Citrine is a beautiful yellow to orange variety of quartz that is popular and highly sought-after. However, as with many valuable items, there are fake or imitation versions that can be hard to distinguish from the real thing. In this comprehensive guide, we will explore the characteristics of genuine citrine and discuss various ways to identify real citrine from its fake counterparts.
What Is Citrine and Its Significance?
Citrine is a yellow to orange variety of quartz, with colors ranging from pale yellow to deep reddish-orange. Natural citrine is rare and prized for its beautiful colors. The more intense the color, the higher the value in general.
Throughout history, citrine has been used as a decorative and functional gemstone in various cultures, and today, it remains a popular choice for both consumers and collectors.
Characteristics of Genuine Citrine
To determine whether a piece of citrine is genuine or fake, consider the following:
- Color: Natural citrine exhibits a subtle and even color distribution, while fake citrine often has a deeper, more vibrant hue with uneven color distribution. Even when there are different shades of yellow in a natural citrine, the transition between colors are subtle and gradual.
- Inclusions: Genuine citrine typically has some inclusions, while glass imitations often lack imperfections.
- Internal Rainbows: Real citrine may display internal rainbows when light passes through it, while glass may not produce the same effect.
What Does 'Fake' Citrine Looks Like?
You might think that 'fake' citrine is completely artificial or synthetic, but that's not always the case. Sometimes, 'fake' citrine is actually an altered form of another genuine gemstone or an imitation made from different materials.
One common example of 'fake' citrine is heat-treated amethyst. Both amethyst and citrine are types of quartz. When amethyst is heated, it can change color and look like citrine. Although heat-treated amethyst is still a real gemstone, it's not the same as natural citrine and is worth less in the market. You can identify heat-treated amethyst by its intense color at the crystal tips, which fades towards the base. Its colors are often more uniform and vibrant, unlike the subtle color transitions in natural citrine.
Another type of 'fake' citrine is glass imitations. These imitations are crafted to resemble citrine's appearance but don't have the same properties or value as the real thing. You can spot glass imitations by their lack of inclusions and uniformity, which are different from the natural variations found in real citrine. Glass is also less hard than citrine (around 5.5 on the Mohs scale, compared to citrine's 7), making it easier to scratch. However, be careful when doing scratch tests, as they can damage the gemstone.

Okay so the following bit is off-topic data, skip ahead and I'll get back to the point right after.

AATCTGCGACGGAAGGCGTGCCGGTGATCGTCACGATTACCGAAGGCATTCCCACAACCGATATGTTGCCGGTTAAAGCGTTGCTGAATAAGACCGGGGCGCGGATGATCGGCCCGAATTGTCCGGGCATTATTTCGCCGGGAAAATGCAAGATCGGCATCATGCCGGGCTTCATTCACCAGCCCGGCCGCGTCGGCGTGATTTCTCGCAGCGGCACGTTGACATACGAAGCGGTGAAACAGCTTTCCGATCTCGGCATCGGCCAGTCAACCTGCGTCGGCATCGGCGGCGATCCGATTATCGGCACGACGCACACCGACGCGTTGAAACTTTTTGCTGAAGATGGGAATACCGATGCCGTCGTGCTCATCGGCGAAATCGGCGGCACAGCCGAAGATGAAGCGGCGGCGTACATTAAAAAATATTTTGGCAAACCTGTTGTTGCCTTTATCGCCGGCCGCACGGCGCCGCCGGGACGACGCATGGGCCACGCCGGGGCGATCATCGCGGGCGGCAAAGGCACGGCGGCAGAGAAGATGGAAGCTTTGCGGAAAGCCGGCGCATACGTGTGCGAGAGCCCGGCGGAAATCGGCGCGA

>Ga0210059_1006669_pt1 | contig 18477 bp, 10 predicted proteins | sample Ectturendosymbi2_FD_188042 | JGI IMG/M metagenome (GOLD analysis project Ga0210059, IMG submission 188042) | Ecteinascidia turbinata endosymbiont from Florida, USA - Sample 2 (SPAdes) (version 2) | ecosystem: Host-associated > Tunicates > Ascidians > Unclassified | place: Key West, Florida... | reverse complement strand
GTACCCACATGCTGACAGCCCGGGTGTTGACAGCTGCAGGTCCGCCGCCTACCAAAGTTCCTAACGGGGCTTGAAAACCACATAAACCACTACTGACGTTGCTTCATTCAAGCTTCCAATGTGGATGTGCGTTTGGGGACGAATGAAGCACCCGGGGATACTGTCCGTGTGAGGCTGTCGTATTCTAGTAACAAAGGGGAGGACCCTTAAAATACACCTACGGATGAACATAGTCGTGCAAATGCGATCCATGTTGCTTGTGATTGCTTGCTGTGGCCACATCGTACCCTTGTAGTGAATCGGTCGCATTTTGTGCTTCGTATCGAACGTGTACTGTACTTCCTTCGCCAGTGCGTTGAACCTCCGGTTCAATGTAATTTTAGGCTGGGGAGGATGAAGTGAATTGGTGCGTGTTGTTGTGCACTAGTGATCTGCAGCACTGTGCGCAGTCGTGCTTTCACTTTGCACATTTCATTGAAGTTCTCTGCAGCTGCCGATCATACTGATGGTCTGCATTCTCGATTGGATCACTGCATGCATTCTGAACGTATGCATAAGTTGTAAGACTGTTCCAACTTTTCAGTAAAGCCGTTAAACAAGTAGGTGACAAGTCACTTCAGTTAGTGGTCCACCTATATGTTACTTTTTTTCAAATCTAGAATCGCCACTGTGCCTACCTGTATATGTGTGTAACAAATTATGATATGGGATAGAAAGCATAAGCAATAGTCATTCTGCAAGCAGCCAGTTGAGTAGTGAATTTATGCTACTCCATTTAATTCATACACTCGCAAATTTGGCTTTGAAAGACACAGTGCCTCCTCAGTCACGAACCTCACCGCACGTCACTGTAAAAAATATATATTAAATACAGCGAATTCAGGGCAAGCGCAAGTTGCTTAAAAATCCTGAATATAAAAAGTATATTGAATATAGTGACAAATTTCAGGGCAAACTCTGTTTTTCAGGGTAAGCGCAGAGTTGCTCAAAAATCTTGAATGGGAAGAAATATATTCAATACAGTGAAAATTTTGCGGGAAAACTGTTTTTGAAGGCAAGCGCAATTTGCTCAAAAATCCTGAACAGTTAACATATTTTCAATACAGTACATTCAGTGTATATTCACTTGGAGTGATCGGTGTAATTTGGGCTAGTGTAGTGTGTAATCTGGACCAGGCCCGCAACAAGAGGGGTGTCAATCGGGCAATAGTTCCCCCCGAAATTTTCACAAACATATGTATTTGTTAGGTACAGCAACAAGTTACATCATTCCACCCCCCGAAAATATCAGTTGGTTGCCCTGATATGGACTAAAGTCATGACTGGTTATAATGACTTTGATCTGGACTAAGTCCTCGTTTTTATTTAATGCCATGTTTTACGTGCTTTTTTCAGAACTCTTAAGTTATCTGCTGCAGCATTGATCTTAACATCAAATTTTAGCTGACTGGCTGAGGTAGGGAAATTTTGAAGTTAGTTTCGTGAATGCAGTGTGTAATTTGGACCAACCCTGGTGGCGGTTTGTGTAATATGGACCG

Differentiating Real Citrine from Imitations
Real Citrine vs. Glass
- Scratch Test: Citrine has a Mohs hardness of 7, while glass is generally around 5.5. A scratch test can help differentiate them, but it's not recommended as it can damage the gemstone.
- Refractive Index: Real citrine has a refractive index of 1.54-1.55, while glass typically ranges from 1.45-1.50. A refractometer can help measure this property, but this test is usually conducted by a professional gemologist.
- Magnification: Under magnification, natural citrine may reveal inclusions or growth patterns, while glass will appear more uniform and free of flaws. Unless the inclusion you see is bubbles. If you see any bubbles in the piece, that piece is glass as natural citrine won’t have any.
Real Citrine vs. Heat-Treated Amethyst
Colors: Heat-treated amethyst often shows colors that are more intense color at the tips of the crystals and fading toward the base. If you see colors that are a darker yellow/orange, then it’s likely that it’s a heated amethyst instead of natural citrine. Natural citrine is usually lighter in color.
Confirming the Authenticity of Citrine
To confirm the authenticity of your citrine, consult a professional gemologist or a reputable jeweler. They have the expertise and equipment to accurately assess the gemstone. Gemological laboratories can also provide certification for your citrine, confirming its authenticity and providing additional information about its origin, treatment, and quality.
Identifying real citrine from its fake counterparts can be a challenging task. By examining factors such as color, inclusions, and refractive index, you can increase your chances of distinguishing genuine citrine from heat-treated amethyst, glass imitations, or dyed and coated stones. Consulting a professional gemologist is always a reliable way to confirm your gemstone's authenticity and ensure that you are investing in a genuine citrine.
With a comprehensive understanding of the characteristics of real citrine and the methods to identify it, you can make informed decisions when purchasing or collecting citrine gemstones. By doing so, you can appreciate the beauty and value of this stunning and rare variety of quartz. With this knowledge, hopefully you can now buy citrine with more confident!